An evil foster mother who murdered the baby boy she was set to adopt had issues with her anger and drank six bottles of wine a week, a review into the case discovered.
Laura Castle, 38, was jailed in May for at least 18 years for the murder of 13-month-old Leiland-James Corkill after a court heard she had ‘leathered’ the child who suffered fatal head injuries.
The toddler had been placed in the care of Castle and her husband, Scott Castle, 35, in August 2020.
But five months later, on January 6, 2021, paramedics found the tot unresponsive when they attended the couple’s home in Barrow-in-Furness, Cumbria.
A child safeguarding practice review into the case has today revealed Castle was receiving “talking therapy” with an NHS-commissioned service when she applied in January 2019 to be an adoptive parent.
The “critical information” disclosed in the sessions, which included revelations about her anger and drinking, was not shared with her GP.
Consequently there were not available to the adoption panel which went on to approve her.
The review added: “This included her self-report she was often irritable and short-tempered, including shouting too much at her young child.
“She spoke about feeling judged by other parents and that she avoided company. She also reported drinking six bottles of wine a week which impacted on her motivation and mood, although she denied it had an impact on her parenting.”
Castle failed to mention those details in the adoption application process and no safeguarding concerns were raised by First Step, which was not aware the couple had applied to adopt, the review said.
The review discovered concerns were raised in September 2020 by a gastroenterologist following a consultation with Castle as she reported drinking 27 units of alcohol per week.
This information was shared with her GP but neither the health issue nor the alcohol use was shared with any other agency.
The Castles did not share the information either and also did not give a full picture about their financial situation which included significant loans and credit card debt.
Report author Nicki Pettitt concluded “indicators emerged” following Leiland-James’s placement that it “might not progress to be the right placement”, but there were no known signs he was at risk of physical harm.
She added: “What was not known at the time was that the prospective adopters had not been honest about their debt, their mental and physical health, their alcohol consumption and use of physical chastisement during the assessment, at the time of Leiland-James being matched with them or during his time living with the family.
“Learning has been identified that information in these areas should be robustly sought, shared, and considered.
“This is significant, as had the information held by First Step and the gastroenterologist been known, along with the understanding that the prospective adopters were hiding these issues, the assessment could have better reflected the vulnerabilities and potential risks.”
A number of national recommendations have been made, including the need for all health information for adopters and children in the family to be updated and reconsidered at key points in the case.
Following publication of the report, John Readman, Cumbria County Council’s executive director for people, said: “The Castles went through a full eight-month assessment and approval process involving criminal record checks, multiple references and extensive training. No concerns were raised by anyone, in any agency, about their suitability to become adopters.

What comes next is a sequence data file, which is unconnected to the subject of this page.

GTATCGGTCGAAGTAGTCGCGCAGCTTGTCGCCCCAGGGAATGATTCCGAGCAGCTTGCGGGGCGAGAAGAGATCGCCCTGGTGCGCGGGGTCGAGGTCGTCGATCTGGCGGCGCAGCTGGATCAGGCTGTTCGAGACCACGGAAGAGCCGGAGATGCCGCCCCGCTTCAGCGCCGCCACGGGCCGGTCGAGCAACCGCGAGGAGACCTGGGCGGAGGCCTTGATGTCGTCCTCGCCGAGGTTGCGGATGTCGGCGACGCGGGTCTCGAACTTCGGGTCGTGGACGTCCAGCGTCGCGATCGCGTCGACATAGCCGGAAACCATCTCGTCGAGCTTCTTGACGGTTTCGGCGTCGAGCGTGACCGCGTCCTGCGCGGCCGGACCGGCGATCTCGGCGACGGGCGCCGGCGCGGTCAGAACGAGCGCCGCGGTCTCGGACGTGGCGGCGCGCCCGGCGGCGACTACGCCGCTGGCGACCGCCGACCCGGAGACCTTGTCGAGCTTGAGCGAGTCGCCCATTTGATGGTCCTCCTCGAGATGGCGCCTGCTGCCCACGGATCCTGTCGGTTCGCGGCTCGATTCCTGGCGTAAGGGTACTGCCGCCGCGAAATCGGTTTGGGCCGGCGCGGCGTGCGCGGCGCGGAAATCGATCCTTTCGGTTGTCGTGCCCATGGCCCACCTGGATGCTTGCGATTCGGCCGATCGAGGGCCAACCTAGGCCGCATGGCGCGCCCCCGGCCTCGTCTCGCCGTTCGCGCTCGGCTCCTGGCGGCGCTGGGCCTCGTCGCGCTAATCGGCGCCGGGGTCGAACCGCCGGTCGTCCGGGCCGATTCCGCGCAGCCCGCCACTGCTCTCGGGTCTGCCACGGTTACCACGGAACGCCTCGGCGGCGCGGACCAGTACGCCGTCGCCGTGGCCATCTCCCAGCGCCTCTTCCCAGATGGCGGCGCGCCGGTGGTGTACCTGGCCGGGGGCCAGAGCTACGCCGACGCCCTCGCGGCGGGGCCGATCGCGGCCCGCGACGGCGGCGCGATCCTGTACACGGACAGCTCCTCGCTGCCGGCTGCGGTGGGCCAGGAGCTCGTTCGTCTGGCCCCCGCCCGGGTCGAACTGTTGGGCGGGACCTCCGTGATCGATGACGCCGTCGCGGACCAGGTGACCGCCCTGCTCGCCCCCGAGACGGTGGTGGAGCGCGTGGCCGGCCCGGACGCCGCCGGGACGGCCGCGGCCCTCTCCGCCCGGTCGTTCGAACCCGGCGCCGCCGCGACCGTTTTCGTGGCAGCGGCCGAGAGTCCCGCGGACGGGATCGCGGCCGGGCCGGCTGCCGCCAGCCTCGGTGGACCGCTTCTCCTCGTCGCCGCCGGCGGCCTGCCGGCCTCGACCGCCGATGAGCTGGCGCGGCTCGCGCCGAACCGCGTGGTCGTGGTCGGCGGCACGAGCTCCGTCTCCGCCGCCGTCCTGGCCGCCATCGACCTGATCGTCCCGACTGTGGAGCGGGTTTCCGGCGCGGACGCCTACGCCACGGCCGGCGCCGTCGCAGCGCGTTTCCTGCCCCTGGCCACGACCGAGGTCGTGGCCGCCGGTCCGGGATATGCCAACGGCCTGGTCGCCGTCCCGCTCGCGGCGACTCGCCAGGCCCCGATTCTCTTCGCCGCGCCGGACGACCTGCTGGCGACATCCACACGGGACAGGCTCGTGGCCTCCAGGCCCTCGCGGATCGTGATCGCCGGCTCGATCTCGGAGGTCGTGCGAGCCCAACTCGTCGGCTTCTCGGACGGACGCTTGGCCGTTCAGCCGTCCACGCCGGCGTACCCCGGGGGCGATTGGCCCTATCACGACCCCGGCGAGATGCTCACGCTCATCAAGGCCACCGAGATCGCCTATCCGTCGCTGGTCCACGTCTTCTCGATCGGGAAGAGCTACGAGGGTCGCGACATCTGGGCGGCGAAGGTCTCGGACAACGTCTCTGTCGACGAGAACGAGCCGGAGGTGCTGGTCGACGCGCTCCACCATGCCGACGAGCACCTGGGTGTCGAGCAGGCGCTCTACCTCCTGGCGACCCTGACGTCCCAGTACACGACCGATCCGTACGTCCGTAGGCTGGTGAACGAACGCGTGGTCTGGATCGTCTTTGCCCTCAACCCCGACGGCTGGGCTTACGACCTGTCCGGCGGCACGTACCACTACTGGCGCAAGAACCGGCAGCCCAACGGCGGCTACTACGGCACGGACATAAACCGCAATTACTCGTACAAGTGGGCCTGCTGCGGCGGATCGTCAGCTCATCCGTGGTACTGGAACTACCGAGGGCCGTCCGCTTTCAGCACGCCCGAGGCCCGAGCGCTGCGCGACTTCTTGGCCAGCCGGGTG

“What we know now, from the trial and this review, is that Laura Castle deliberately and repeatedly misled and lied to social workers about vitally important aspects of her life, including her mental and physical health, her alcohol use and debts.
“We also know that relevant information about Laura Castle was not shared between agencies and that more could have been done to clarify some of the information we were provided with.”
Professor Sarah O’Brien, chief nursing officer for NHS Lancashire and South Cumbria Integrated Care Board, said: “Information sharing was not good enough throughout the critical stages of the adoptive process.
“Steps have already been taken locally to address this and a recommendation to change national guidance has also been made.”
Today, Laura Corkill – Leiland’ James’ birth mother – spoke of how he was taken away by social services after his birth against her will.
She had a room decorated for the baby and had been looking forward to taking her baby home when, 48 hours after he was born, he was taken away by a social worker who turned up at the hospital.
Over the course of 2020 Laura Corkill tried to get her son back, but days after his first birthday, died at his foster mother’s hands.
At the murder trial, Prosecutor Michael Brady QC said it was the Crown’s case that Castle killed the boy as she lost her temper and suggested she smashed the back of his head against a piece of furniture.
Castle maintained the death was a tragic accident until the day the jury was sworn in for her trial at Preston Crown Court.
She entered a plea of guilty to manslaughter and went on to say that she had shaken Leiland-James because he would not stop crying, and his head hit the armrest of the sofa before he fell off her knee on to the floor.
Medical experts told the court the degree of force required to cause his injuries would have been “severe” and likely to be a combination of shaking and an impact with a solid surface.
Prosecutors said Castle killed the boy as she lost her temper and suggested she smashed the back of his head against a piece of furniture and jurors unanimously found her guilty of murder and a separate offence of child cruelty.
Her husband Scott Castle was acquitted of allowing Leiland-James’s death and child cruelty.